Collecting data is a vital role of a project management office (PMO) and being able to analyse and find insight in the information is the role and responsibility of a PMO analyst.

A PMO analyst fulfils a similar role to a business analyst, but they’ll need to understand projects and the specific data points that are generated. It’s an important role in a PMO, but it may not feature in smaller setups.

We’re going to explore:

  • The work that a PMO analyst does
  • How to move into the role
  • The day-to-day activities of a PMO analyst
  • Where a PMO analyst fits into your office

To help you understand whether you need a PMO analyst and what career paths can develop from the role.

What is a PMO analyst?

A PMO analyst gathers the data outputs from projects under the PMO and produces reports and forecasts about past and future project performance.

In smaller PMOs, the work of collecting data and putting it into reports would usually be the job of a PMO administrator. In larger offices, the admins will have more secretarial work to complete, and the data being produced can get more complicated, so an analyst is needed.

The role is about managing the data and finding insight that can be used by the PMO manager or leader that can then improve projects and how they function.

How do I become a PMO analyst?

It’s important to have PMO experience in this role so you understand the data and how and why it’s generated. The role requires a high level of maths and numerical ability, in the USA it’s common to ask for a mathematics or statistics degree or equivalent, but in the UK, it’s not required all of the time.

A PMO analyst needs to be an expert at Excel or Google Sheets – this is where a lot of data will be collated and analysed. It’s also becoming more common for basic coding to be needed, with SQL and Python being common.

What are the responsibilities of a PMO analyst?

You can expect the work of a PMO analyst to include:

  • Capturing, sorting, improving, reporting, and analysing the data outputs from projects under the PMO.
  • Managing data held in Excel or Sheets and generating regular and ad-hoc reports and analysis from the information.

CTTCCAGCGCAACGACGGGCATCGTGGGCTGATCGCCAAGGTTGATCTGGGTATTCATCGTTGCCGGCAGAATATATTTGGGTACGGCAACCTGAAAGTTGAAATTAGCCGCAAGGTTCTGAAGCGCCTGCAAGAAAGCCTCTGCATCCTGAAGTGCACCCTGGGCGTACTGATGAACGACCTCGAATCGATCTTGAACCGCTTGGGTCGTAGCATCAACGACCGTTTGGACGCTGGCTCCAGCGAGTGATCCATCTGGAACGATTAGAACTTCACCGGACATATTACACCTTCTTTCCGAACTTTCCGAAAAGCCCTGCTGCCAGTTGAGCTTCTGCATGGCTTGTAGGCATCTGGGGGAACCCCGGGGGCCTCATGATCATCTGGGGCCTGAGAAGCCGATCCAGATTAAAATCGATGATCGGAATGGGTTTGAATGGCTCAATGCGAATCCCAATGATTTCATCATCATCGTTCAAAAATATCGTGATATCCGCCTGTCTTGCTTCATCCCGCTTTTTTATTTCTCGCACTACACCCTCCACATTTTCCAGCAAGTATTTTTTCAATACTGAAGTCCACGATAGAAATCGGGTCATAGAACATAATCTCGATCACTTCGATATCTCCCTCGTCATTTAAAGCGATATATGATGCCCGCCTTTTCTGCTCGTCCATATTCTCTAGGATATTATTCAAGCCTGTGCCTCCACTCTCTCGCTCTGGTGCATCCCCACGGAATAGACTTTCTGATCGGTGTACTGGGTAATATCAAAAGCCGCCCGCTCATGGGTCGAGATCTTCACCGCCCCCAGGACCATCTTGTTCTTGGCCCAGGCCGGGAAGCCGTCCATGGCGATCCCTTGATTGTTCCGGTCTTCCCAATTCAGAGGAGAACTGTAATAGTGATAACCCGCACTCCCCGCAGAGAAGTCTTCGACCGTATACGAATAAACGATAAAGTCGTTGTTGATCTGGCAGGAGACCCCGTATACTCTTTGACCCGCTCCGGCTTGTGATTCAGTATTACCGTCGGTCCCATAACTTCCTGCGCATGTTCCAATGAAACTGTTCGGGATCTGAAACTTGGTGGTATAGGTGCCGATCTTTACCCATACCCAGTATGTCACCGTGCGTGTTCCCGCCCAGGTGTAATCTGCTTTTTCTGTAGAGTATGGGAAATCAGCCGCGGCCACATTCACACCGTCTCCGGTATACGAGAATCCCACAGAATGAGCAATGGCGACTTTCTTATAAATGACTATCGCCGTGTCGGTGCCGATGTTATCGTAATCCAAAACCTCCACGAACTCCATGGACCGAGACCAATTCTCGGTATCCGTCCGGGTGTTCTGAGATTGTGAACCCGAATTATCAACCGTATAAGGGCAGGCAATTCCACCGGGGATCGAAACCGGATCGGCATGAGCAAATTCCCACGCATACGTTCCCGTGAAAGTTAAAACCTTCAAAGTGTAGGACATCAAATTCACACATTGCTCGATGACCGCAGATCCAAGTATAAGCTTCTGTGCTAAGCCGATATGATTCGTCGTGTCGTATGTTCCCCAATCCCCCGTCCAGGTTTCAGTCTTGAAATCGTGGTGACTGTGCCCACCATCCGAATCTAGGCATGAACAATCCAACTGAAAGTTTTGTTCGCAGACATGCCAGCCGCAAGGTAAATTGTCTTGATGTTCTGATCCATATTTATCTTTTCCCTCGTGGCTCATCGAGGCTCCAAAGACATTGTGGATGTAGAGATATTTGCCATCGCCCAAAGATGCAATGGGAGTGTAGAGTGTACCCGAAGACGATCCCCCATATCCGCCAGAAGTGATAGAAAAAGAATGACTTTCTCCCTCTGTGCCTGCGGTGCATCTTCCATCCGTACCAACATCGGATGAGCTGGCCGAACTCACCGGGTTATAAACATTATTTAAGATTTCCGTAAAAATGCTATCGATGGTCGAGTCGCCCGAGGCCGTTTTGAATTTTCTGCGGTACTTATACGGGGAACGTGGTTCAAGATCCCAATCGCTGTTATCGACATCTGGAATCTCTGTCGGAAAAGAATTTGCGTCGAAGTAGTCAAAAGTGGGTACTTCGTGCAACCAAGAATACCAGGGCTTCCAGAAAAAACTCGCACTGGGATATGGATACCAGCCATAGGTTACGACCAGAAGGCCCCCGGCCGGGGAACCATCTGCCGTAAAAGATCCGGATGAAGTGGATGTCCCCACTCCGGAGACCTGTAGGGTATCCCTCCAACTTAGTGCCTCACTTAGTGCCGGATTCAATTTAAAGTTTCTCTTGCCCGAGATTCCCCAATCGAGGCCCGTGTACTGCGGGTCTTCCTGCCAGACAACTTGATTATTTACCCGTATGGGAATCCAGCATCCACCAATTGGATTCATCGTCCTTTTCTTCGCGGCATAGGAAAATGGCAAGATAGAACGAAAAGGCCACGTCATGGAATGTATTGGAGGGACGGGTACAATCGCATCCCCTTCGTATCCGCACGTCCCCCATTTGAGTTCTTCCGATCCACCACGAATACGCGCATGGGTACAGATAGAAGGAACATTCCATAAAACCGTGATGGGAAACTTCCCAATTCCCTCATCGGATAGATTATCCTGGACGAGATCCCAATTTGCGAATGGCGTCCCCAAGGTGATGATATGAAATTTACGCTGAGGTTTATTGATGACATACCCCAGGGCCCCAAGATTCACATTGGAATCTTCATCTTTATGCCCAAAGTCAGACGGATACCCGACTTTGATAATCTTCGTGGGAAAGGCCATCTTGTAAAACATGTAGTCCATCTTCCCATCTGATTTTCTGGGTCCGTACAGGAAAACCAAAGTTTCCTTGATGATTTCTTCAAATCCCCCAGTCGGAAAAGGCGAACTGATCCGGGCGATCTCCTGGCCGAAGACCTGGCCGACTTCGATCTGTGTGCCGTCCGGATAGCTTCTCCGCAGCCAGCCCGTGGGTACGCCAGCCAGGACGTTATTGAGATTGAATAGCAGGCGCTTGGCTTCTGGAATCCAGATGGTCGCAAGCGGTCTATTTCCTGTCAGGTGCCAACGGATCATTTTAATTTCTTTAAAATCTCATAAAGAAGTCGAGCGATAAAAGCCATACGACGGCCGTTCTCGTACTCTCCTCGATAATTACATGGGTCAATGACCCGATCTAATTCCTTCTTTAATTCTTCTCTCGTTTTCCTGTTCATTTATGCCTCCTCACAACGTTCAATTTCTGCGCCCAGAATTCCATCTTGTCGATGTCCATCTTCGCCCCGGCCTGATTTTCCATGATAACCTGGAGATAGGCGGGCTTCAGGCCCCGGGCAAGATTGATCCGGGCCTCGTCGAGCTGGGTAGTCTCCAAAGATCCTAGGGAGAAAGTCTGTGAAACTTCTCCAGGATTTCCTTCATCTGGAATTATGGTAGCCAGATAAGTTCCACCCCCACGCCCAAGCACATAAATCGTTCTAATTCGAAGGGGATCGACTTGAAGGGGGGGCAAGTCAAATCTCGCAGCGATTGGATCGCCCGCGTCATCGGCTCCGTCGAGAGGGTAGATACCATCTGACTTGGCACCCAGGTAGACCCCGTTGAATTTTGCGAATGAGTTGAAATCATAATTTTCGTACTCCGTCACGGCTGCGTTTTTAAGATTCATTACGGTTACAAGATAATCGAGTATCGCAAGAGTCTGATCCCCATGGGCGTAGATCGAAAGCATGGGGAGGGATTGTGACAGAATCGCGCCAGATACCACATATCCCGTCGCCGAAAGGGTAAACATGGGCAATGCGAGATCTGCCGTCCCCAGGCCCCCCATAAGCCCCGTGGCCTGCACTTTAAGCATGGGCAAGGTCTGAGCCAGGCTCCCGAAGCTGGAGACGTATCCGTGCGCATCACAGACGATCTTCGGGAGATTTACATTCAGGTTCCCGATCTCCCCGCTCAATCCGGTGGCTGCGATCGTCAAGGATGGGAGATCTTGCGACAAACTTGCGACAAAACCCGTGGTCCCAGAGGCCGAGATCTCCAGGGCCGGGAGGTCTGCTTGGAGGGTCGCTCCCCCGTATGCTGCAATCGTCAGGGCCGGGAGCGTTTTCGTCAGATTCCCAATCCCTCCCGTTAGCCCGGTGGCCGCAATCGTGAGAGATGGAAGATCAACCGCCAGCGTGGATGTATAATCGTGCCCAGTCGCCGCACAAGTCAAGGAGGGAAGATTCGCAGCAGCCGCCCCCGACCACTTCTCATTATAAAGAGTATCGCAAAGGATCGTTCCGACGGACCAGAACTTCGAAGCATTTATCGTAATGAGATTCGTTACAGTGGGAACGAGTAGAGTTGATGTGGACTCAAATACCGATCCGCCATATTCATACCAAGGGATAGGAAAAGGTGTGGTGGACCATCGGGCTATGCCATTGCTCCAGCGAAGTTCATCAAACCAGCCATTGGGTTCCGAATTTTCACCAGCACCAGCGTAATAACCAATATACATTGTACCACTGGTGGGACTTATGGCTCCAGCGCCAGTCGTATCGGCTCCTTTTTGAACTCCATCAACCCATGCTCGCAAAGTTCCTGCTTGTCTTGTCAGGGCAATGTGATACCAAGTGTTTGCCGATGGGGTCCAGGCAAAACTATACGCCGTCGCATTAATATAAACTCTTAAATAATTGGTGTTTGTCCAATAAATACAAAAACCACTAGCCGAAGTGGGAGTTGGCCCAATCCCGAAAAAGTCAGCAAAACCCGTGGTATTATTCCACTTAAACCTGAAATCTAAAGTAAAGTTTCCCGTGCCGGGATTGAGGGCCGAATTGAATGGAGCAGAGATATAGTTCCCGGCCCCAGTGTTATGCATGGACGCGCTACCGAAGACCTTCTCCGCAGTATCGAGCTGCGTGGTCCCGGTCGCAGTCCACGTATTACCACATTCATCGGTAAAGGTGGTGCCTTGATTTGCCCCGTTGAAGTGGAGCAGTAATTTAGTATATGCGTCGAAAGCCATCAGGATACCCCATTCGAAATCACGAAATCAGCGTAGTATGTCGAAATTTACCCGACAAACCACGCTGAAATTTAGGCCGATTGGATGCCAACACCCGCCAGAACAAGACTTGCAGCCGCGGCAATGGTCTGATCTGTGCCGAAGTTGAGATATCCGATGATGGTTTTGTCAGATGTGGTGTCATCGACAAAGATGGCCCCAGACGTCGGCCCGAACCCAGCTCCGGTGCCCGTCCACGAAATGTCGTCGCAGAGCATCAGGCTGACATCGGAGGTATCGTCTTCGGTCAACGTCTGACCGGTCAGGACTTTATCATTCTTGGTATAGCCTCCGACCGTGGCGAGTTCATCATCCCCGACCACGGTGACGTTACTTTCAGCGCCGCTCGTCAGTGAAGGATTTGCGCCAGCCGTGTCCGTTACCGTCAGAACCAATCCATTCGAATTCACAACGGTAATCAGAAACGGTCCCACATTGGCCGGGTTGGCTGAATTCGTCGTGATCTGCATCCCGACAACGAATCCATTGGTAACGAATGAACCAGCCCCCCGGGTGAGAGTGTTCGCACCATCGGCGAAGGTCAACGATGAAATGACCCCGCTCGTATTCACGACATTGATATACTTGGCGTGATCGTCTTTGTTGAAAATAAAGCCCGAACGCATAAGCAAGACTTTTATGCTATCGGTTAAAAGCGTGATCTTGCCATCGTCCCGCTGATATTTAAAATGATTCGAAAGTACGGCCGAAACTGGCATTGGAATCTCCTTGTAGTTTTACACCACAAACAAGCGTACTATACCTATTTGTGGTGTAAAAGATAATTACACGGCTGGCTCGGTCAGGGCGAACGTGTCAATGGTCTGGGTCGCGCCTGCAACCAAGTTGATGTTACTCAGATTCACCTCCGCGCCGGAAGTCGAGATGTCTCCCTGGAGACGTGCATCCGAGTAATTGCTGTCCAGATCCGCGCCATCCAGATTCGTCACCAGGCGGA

• Preparing data and reports for project managers, the PMO team, project stakeholders, and the C-suite, with an understanding of the different needs of each.
  • Produce forecasts for project and PMO performance based on historical analysis for resource planning, budgeting, and timeline prediction, for example.
  • Recognising and rectifying data exceptions through working with project teams or colleagues in the PMO.

You’d expect the KPIs for the role to be around report output and getting the right data produced and visualised on time. There are lots of people who rely on the reports a PMO produces, so the work needs to be both timely and accurate.

Where does a PMO analyst fit into a the PMO structure?

A PMO analyst will generally sit above administrators and coordinators because their role requires technical, specialist knowledge. It is possible that a PMO coordinator can have the tasks of an analyst, since they specialise in specific admin tasks.

An analyst offers support and insight to the people above them in the PMO structure, helping a PMO specialist, know where to direct their attention, a project manager understand their schedule and budget, and letting the office manager know how everything is functioning.

It’s an integral role to larger PMOs and, with the development of strategy and planning skills, can lead to being in charge of the office in the long run.

The job of a PMO analyst

A PMO analyst deals with the data within the office, making sure that it flows from projects to the office and that it makes sense when turned into a report.

The role and responsibilities of a PMO analyst are more likely to be found in a larger office that manages many and/or complex projects that need to be closely monitored.